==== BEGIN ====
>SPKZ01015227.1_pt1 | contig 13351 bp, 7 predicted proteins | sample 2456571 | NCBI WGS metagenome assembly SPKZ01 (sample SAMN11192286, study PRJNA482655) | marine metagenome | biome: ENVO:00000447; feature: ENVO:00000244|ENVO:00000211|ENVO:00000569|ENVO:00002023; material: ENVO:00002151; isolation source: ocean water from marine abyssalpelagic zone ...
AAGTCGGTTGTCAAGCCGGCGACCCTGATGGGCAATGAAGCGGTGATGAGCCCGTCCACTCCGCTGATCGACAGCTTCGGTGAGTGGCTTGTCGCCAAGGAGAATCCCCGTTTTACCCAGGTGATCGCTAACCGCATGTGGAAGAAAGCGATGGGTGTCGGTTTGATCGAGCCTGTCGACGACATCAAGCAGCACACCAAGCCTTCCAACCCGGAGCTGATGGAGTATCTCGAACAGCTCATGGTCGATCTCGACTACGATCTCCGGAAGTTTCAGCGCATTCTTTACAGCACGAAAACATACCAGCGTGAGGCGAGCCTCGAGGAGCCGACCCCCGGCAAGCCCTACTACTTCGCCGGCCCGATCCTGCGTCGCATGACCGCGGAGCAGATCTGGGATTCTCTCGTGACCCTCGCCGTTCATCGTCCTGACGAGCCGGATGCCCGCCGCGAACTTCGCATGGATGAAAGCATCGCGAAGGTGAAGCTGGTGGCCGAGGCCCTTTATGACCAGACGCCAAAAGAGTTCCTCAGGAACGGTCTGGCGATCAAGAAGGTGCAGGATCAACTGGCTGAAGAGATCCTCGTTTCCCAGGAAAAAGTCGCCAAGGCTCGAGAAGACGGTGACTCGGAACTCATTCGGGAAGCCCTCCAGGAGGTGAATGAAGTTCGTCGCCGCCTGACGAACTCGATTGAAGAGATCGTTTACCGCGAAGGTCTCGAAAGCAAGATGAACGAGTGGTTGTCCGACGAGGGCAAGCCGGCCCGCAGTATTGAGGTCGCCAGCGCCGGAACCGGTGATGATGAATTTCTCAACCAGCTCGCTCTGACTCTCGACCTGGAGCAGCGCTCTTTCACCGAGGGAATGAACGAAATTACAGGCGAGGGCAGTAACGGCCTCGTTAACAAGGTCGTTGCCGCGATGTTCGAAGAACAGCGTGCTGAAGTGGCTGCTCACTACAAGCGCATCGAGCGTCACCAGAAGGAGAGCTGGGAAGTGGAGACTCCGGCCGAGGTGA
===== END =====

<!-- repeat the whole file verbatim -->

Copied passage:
>SPKZ01015227.1_pt1 | contig 13351 bp, 7 predicted proteins | sample 2456571 | NCBI WGS metagenome assembly SPKZ01 (sample SAMN11192286, study PRJNA482655) | marine metagenome | biome: ENVO:00000447; feature: ENVO:00000244|ENVO:00000211|ENVO:00000569|ENVO:00002023; material: ENVO:00002151; isolation source: ocean water from marine abyssalpelagic zone ...
AAGTCGGTTGTCAAGCCGGCGACCCTGATGGGCAATGAAGCGGTGATGAGCCCGTCCACTCCGCTGATCGACAGCTTCGGTGAGTGGCTTGTCGCCAAGGAGAATCCCCGTTTTACCCAGGTGATCGCTAACCGCATGTGGAAGAAAGCGATGGGTGTCGGTTTGATCGAGCCTGTCGACGACATCAAGCAGCACACCAAGCCTTCCAACCCGGAGCTGATGGAGTATCTCGAACAGCTCATGGTCGATCTCGACTACGATCTCCGGAAGTTTCAGCGCATTCTTTACAGCACGAAAACATACCAGCGTGAGGCGAGCCTCGAGGAGCCGACCCCCGGCAAGCCCTACTACTTCGCCGGCCCGATCCTGCGTCGCATGACCGCGGAGCAGATCTGGGATTCTCTCGTGACCCTCGCCGTTCATCGTCCTGACGAGCCGGATGCCCGCCGCGAACTTCGCATGGATGAAAGCATCGCGAAGGTGAAGCTGGTGGCCGAGGCCCTTTATGACCAGACGCCAAAAGAGTTCCTCAGGAACGGTCTGGCGATCAAGAAGGTGCAGGATCAACTGGCTGAAGAGATCCTCGTTTCCCAGGAAAAAGTCGCCAAGGCTCGAGAAGACGGTGACTCGGAACTCATTCGGGAAGCCCTCCAGGAGGTGAATGAAGTTCGTCGCCGCCTGACGAACTCGATTGAAGAGATCGTTTACCGCGAAGGTCTCGAAAGCAAGATGAACGAGTGGTTGTCCGACGAGGGCAAGCCGGCCCGCAGTATTGAGGTCGCCAGCGCCGGAACCGGTGATGATGAATTTCTCAACCAGCTCGCTCTGACTCTCGACCTGGAGCAGCGCTCTTTCACCGAGGGAATGAACGAAATTACAGGCGAGGGCAGTAACGGCCTCGTTAACAAGGTCGTTGCCGCGATGTTCGAAGAACAGCGTGCTGAAGTGGCTGCTCACTACAAGCGCATCGAGCGTCACCAGAAGGAGAGCTGGGAAGTGGAGACTCCGGCCGAGGTGA